A plaque remaining from the Big Apple Night Club at West 135th Street and Seventh Avenue in Harlem.

Above, a 1934 plaque from the Big Apple Night Club at West 135th Street and Seventh Avenue in Harlem. Discarded as trash in 2006.

Recent entries:
“Swing. Swear. Look for ball. Repeat” (golf saying) (5/24)
CRS Disease (Can’t Remember Shit) (5/24)
“Modern man is frantically trying to earn enough to buy things he’s too busy to enjoy” (5/23)
“Never accept a drink from a urologist” (5/23)
“Coffee: Because anger management is too expensive” (5/23)
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Entry from August 17, 2018
“Absence makes the heart grow fonder”

Entry in progress—B.P.

“Absinthe makes the fart grow stronger,” “Absinthe makes the heart grow fonder,” “Abstinence makes the church grow fondlers” and “Doctor, why do I toot like a motorcycle?"/"Because abscess makes the fart go Honda” are other variations on the proverb.

Wikipedia: Thomas Haynes Bayly
Thomas Haynes Bayly (13 October 1797 – 22 April 1839) was an English poet, songwriter, dramatist, and miscellaneous writer.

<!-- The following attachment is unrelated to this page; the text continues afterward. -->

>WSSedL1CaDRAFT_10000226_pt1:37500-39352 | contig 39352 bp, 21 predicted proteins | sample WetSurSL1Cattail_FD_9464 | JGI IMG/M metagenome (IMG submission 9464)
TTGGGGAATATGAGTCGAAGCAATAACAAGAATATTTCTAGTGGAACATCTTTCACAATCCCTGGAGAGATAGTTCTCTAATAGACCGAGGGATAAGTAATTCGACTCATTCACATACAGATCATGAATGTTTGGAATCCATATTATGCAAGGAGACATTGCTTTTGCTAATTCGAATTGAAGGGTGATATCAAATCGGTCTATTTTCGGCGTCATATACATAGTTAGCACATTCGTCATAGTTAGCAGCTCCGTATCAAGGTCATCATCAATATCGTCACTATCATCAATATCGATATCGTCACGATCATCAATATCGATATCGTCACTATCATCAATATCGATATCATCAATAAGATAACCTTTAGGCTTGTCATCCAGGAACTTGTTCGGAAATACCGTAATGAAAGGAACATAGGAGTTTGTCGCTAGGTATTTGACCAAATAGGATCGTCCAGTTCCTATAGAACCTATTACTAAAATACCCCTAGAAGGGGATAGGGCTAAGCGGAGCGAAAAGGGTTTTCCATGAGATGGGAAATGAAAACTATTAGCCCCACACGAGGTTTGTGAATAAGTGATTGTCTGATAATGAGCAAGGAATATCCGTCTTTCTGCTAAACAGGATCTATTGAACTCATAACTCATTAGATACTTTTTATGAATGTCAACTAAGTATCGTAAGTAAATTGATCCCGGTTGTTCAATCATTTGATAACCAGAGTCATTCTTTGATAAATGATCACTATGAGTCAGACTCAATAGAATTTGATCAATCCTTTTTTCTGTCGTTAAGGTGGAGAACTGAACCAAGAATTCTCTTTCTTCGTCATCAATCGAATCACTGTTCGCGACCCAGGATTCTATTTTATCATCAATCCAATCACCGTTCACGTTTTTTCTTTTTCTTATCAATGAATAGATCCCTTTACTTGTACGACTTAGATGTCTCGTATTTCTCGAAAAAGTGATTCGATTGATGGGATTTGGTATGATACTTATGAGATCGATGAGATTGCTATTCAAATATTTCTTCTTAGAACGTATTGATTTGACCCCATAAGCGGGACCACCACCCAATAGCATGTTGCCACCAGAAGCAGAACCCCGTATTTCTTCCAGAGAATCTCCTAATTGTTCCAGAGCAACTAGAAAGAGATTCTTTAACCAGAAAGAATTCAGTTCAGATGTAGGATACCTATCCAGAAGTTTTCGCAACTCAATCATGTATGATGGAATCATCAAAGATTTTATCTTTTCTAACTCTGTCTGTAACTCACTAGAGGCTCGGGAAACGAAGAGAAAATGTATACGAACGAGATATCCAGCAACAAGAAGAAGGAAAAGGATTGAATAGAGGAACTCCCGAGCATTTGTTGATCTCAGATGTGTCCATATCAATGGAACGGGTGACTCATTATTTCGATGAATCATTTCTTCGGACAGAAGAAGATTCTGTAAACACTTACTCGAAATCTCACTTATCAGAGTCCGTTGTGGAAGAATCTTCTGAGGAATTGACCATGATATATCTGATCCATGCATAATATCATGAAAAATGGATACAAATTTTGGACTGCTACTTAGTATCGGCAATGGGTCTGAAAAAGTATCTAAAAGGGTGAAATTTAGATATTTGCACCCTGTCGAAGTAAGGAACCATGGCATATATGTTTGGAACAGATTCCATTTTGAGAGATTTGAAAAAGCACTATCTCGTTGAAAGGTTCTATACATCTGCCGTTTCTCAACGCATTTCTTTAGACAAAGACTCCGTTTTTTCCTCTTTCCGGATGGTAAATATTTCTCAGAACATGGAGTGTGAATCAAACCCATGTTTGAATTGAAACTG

(...)
His best-known songs include Old House at Home, I’d be a Butterfly, Oh, no, we never mention him, She wore a Wreath of Roses, The Mistletoe Bough, and Long, Long Ago.

Songs
“Gaily the Troubadour touched his Guitar”
“I’d Be a Butterfly”
“I’ll hang my Harp on a Willow Tree”
“Isle of Beauty, fare thee well!”

10 April 1829, New-York (NY) American for the Country, pg. 4, col. 3:
ISLE OF BEAUTY, FARE THEE WELL!
Shades of evening close not, o’er us,
Leave our lonely bark awhile!
Morn, alas! will not restore us
Yonder dim and distant isle.
Still my fancy can discover
Sunny spots, where friends may dwell;
Darker shadows round us hover,
Isle of Beauty, fare thee well!

‘Tis the hour when happy faces
Smile around the taper’s light;
Who will fill our vacant places?
Who will sing our songs tonight?
Through the mist that floats above us
Faintly sounds the Vesper Bell,
Like a voice from those who love us,
Breathing fondly, fare thee well.

When the waves are round me breaking,
As I pace the deck alone,
And my eye in vain is seeking
Some green leaf to rest upon;
What would I not give to wander
Where my old companions dwell;
Absence makes the heart grow fonder,
Isle of Beauty—fare thee well!

Google Books
4 June 1831, The New-York Mirror: A Repository of Polite Literature and the Arts (New York, NY), pg. 284, col. 1:
ISLE OF BEAUTY, FARE THEE WELL.
WORDS AND MUSIC BY T. H. BAYLY.
(The music score is shown.—ed.)

Posted by Barry Popik
New York CityWork/Businesses • Friday, August 17, 2018 • Permalink